LEGISLATIVE watchdog, Veritas and the opposition have raised a red flag over President Emmerson Mnangagwa’s lack of political will to institute security sector reforms after he failed to include them on the legislative agenda of the Ninth Parliament.
BY NQOBANI NDLOVU
Mnangagwa, however, said re-alignment of some of the country’s laws to the Constitution “remains work in progress”.
Mnangagwa mentioned a number of Bills to be tabled in Parliament as he outlined the legislative agenda of the august House last week.
A number of Bills such as the Provincial and Metropolitan Council Bill are up for re-alignment.
The opposition has for years been calling for security sector reforms. A unity government agreement — which was brokered by Southern African Development Community (Sadc) after the violent 2008 elections — included proposals for security sector reforms, but there has been no movement in that direction.
The Global Political Agreement in Article XIII (13.10) states that organisations and institutions of which the army, police, prisons and the Central Intelligence Organisation are part of, do not belong to any political party and should be impartial in the discharge of their duties.
“Security legislation: No mention is made of the need to align the Defence Act, the Police Act and the Prisons and Correctional Services Act, all of which need further alignment.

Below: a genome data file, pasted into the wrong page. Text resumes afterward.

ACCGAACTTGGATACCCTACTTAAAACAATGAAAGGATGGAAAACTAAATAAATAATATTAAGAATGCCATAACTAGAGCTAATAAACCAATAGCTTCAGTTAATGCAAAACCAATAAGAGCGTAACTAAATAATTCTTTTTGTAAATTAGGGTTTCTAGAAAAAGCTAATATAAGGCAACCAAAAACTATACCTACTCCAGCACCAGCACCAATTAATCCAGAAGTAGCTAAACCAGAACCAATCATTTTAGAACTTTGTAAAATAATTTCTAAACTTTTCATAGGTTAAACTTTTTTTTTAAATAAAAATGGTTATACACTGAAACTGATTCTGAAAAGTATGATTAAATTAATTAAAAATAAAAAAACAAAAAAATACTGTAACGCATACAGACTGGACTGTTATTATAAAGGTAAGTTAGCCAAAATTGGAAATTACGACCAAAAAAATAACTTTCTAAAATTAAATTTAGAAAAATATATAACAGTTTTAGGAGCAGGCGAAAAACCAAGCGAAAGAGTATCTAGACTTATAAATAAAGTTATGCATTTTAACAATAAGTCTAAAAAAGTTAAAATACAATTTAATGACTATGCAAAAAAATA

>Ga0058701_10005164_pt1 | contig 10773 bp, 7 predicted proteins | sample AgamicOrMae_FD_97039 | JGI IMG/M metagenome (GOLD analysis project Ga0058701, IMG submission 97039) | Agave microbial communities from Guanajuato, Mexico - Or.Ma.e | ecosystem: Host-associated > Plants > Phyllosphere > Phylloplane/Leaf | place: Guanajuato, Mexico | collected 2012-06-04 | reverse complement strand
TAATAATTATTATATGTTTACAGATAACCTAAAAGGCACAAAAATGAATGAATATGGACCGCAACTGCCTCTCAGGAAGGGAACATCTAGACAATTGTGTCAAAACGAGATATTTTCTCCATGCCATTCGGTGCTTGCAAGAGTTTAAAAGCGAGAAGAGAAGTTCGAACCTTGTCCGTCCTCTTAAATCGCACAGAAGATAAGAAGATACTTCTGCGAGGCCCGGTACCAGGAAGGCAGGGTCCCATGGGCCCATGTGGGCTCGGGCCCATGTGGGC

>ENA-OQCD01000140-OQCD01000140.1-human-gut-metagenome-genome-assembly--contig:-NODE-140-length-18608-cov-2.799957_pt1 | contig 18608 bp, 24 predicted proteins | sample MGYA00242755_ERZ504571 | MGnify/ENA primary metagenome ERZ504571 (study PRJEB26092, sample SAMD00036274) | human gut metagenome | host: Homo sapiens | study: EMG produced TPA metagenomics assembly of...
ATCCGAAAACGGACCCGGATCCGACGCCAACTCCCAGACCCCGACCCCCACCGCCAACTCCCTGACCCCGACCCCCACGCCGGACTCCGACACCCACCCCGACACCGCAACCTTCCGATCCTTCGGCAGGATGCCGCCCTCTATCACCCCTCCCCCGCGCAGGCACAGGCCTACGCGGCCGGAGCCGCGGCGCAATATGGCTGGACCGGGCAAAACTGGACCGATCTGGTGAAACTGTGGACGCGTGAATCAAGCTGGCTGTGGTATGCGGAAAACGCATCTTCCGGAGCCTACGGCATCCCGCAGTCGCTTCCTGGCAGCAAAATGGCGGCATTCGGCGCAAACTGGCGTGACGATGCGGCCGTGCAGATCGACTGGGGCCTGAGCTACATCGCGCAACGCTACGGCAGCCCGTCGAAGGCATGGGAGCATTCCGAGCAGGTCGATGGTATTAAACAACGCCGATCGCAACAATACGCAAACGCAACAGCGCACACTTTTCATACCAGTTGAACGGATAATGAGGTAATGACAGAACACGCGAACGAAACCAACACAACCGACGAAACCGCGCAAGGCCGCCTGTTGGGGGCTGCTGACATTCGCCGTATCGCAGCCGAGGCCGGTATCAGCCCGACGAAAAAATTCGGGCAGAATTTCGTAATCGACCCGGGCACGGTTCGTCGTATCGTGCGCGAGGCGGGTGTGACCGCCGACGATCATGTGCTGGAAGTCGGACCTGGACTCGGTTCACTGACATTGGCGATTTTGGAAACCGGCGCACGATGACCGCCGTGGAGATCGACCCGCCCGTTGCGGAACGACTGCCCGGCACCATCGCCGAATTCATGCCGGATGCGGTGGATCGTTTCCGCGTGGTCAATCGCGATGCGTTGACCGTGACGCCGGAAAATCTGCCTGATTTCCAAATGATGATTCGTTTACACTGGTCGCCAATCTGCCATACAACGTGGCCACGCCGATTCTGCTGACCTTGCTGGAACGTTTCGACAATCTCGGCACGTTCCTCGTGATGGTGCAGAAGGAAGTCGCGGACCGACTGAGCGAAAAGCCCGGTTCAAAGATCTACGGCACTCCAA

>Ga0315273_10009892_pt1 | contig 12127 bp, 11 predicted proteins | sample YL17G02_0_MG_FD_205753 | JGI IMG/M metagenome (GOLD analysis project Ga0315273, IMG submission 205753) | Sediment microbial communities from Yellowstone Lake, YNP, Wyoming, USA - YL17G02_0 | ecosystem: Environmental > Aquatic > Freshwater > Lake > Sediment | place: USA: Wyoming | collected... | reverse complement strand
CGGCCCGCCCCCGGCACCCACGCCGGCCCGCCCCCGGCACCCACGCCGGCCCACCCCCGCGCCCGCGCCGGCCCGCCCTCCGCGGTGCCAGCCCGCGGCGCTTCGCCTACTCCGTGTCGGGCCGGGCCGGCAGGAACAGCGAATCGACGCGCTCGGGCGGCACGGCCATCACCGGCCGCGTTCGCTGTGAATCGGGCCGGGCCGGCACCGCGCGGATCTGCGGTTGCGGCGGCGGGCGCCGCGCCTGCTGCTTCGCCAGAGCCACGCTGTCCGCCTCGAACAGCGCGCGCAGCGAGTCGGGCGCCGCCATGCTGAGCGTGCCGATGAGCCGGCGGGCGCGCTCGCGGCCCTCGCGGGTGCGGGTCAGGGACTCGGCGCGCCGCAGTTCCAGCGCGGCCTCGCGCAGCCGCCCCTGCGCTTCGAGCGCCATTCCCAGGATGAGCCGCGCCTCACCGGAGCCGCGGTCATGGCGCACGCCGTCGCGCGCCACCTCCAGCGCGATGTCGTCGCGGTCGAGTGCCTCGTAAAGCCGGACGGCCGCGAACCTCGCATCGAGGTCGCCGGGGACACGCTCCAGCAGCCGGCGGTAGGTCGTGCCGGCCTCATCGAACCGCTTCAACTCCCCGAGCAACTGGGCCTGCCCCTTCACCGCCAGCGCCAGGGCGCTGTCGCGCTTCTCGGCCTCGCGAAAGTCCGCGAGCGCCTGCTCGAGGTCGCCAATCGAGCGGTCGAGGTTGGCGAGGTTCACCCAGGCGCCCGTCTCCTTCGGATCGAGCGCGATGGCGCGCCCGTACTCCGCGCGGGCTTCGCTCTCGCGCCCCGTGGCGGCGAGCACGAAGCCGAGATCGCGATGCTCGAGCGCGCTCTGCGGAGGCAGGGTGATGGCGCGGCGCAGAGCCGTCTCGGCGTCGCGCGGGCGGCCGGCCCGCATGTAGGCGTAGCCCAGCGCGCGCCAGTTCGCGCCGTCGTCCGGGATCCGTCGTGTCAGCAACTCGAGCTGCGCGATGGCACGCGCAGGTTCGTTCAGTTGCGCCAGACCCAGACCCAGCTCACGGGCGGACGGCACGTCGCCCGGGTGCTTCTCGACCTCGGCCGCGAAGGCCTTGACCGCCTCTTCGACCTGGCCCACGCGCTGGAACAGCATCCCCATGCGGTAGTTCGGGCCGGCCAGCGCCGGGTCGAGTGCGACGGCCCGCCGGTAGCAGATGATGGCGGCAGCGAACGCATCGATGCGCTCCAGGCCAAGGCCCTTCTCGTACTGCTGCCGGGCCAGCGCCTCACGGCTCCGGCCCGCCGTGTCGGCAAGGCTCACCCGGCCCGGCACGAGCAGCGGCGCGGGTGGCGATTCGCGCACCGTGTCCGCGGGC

The purely token changes that were made in by the General Laws Amendment Act passed by the last Parliament were not good enough,” Veritas said in a commentary.
“Freedom of speech, Press and assembly: There is no indication of an intention to change the Access to Information and Protection of Privacy Act, the Censorship and Entertainment Control Act, the Official Secrets Act, the Public Order and Security Act or the repressive provisions of the Criminal Law Code.”
Defence minister Oppah Muchinguri, however, last week told NewsDay that she would be looking at the reforms.
“I am looking forward also to conferring with the President looking at all these other challenges which you are raising and also if it means that the reforms that you are talking about will be necessary, because this has been an issue raised over and over again, but I am really looking forward to working with my colleagues who are still within the defence sector, and I am willing to learn as much as possible.
“You also need to know that our force is recognised the world over, you know they have served at United Nations level, at African Union level and with the challenges that you are raising I am sure to these agencies they don’t see any problems, but they see excellency in the work performed by our own forces,” she said.
MDC Alliance spokesperson Jacob Mafume and his Zapu counterpart Iphithule Maphosa said the opposition remains worried over lack of political will to institute security sector reforms.
“One of the reasons why we had a coup in 2017 is because of lack of security sector reforms.
We need to put a stop to that kind of military meddling in civilian affairs through security laws that stipulate the proper operations of the army,” Maphosa said.
“We are concerned by the lack of mention of critical reforms to the security sector in the legislative agenda.
The problems we faced in the recently held elections emanated from the lack of security sector reforms where everything is seen in security lenses and lack of accountability in the security sector.”